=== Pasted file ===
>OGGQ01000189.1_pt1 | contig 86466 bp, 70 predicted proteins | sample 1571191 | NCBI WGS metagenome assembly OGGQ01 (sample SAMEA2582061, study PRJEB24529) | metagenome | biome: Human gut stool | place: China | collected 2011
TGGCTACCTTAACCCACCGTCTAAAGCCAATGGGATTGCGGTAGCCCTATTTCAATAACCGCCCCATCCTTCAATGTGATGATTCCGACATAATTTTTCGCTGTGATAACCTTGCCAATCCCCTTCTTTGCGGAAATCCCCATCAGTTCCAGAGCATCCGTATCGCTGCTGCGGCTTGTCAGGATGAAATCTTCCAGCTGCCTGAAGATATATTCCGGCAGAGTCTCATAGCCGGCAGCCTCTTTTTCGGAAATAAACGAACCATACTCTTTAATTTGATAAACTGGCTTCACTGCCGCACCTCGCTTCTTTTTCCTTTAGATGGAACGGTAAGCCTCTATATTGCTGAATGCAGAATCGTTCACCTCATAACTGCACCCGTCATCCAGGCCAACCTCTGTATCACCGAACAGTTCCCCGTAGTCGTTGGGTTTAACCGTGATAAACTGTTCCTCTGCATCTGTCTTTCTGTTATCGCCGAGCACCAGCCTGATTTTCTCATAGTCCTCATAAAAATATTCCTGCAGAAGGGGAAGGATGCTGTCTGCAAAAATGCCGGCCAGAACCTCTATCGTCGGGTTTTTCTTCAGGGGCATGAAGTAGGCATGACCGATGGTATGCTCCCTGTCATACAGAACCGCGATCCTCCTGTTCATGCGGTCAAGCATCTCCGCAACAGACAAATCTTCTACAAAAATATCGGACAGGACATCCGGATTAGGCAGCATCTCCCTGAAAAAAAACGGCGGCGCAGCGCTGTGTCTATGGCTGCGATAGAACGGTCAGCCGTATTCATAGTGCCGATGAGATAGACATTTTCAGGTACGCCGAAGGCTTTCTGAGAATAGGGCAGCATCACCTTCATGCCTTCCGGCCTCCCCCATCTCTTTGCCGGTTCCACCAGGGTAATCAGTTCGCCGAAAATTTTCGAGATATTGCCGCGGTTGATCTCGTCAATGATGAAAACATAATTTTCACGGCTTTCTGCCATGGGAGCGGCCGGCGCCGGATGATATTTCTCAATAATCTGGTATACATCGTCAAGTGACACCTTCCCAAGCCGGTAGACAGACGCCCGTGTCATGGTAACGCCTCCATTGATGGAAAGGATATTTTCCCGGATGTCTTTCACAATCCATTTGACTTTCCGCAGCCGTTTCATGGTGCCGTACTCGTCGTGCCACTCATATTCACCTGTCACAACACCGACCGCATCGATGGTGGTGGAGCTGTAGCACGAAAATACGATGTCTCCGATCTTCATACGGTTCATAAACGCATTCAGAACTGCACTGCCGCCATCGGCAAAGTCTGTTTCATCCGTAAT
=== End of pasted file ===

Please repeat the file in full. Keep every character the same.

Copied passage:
>OGGQ01000189.1_pt1 | contig 86466 bp, 70 predicted proteins | sample 1571191 | NCBI WGS metagenome assembly OGGQ01 (sample SAMEA2582061, study PRJEB24529) | metagenome | biome: Human gut stool | place: China | collected 2011
TGGCTACCTTAACCCACCGTCTAAAGCCAATGGGATTGCGGTAGCCCTATTTCAATAACCGCCCCATCCTTCAATGTGATGATTCCGACATAATTTTTCGCTGTGATAACCTTGCCAATCCCCTTCTTTGCGGAAATCCCCATCAGTTCCAGAGCATCCGTATCGCTGCTGCGGCTTGTCAGGATGAAATCTTCCAGCTGCCTGAAGATATATTCCGGCAGAGTCTCATAGCCGGCAGCCTCTTTTTCGGAAATAAACGAACCATACTCTTTAATTTGATAAACTGGCTTCACTGCCGCACCTCGCTTCTTTTTCCTTTAGATGGAACGGTAAGCCTCTATATTGCTGAATGCAGAATCGTTCACCTCATAACTGCACCCGTCATCCAGGCCAACCTCTGTATCACCGAACAGTTCCCCGTAGTCGTTGGGTTTAACCGTGATAAACTGTTCCTCTGCATCTGTCTTTCTGTTATCGCCGAGCACCAGCCTGATTTTCTCATAGTCCTCATAAAAATATTCCTGCAGAAGGGGAAGGATGCTGTCTGCAAAAATGCCGGCCAGAACCTCTATCGTCGGGTTTTTCTTCAGGGGCATGAAGTAGGCATGACCGATGGTATGCTCCCTGTCATACAGAACCGCGATCCTCCTGTTCATGCGGTCAAGCATCTCCGCAACAGACAAATCTTCTACAAAAATATCGGACAGGACATCCGGATTAGGCAGCATCTCCCTGAAAAAAAACGGCGGCGCAGCGCTGTGTCTATGGCTGCGATAGAACGGTCAGCCGTATTCATAGTGCCGATGAGATAGACATTTTCAGGTACGCCGAAGGCTTTCTGAGAATAGGGCAGCATCACCTTCATGCCTTCCGGCCTCCCCCATCTCTTTGCCGGTTCCACCAGGGTAATCAGTTCGCCGAAAATTTTCGAGATATTGCCGCGGTTGATCTCGTCAATGATGAAAACATAATTTTCACGGCTTTCTGCCATGGGAGCGGCCGGCGCCGGATGATATTTCTCAATAATCTGGTATACATCGTCAAGTGACACCTTCCCAAGCCGGTAGACAGACGCCCGTGTCATGGTAACGCCTCCATTGATGGAAAGGATATTTTCCCGGATGTCTTTCACAATCCATTTGACTTTCCGCAGCCGTTTCATGGTGCCGTACTCGTCGTGCCACTCATATTCACCTGTCACAACACCGACCGCATCGATGGTGGTGGAGCTGTAGCACGAAAATACGATGTCTCCGATCTTCATACGGTTCATAAACGCATTCAGAACTGCACTGCCGCCATCGGCAAAGTCTGTTTCATCCGTAAT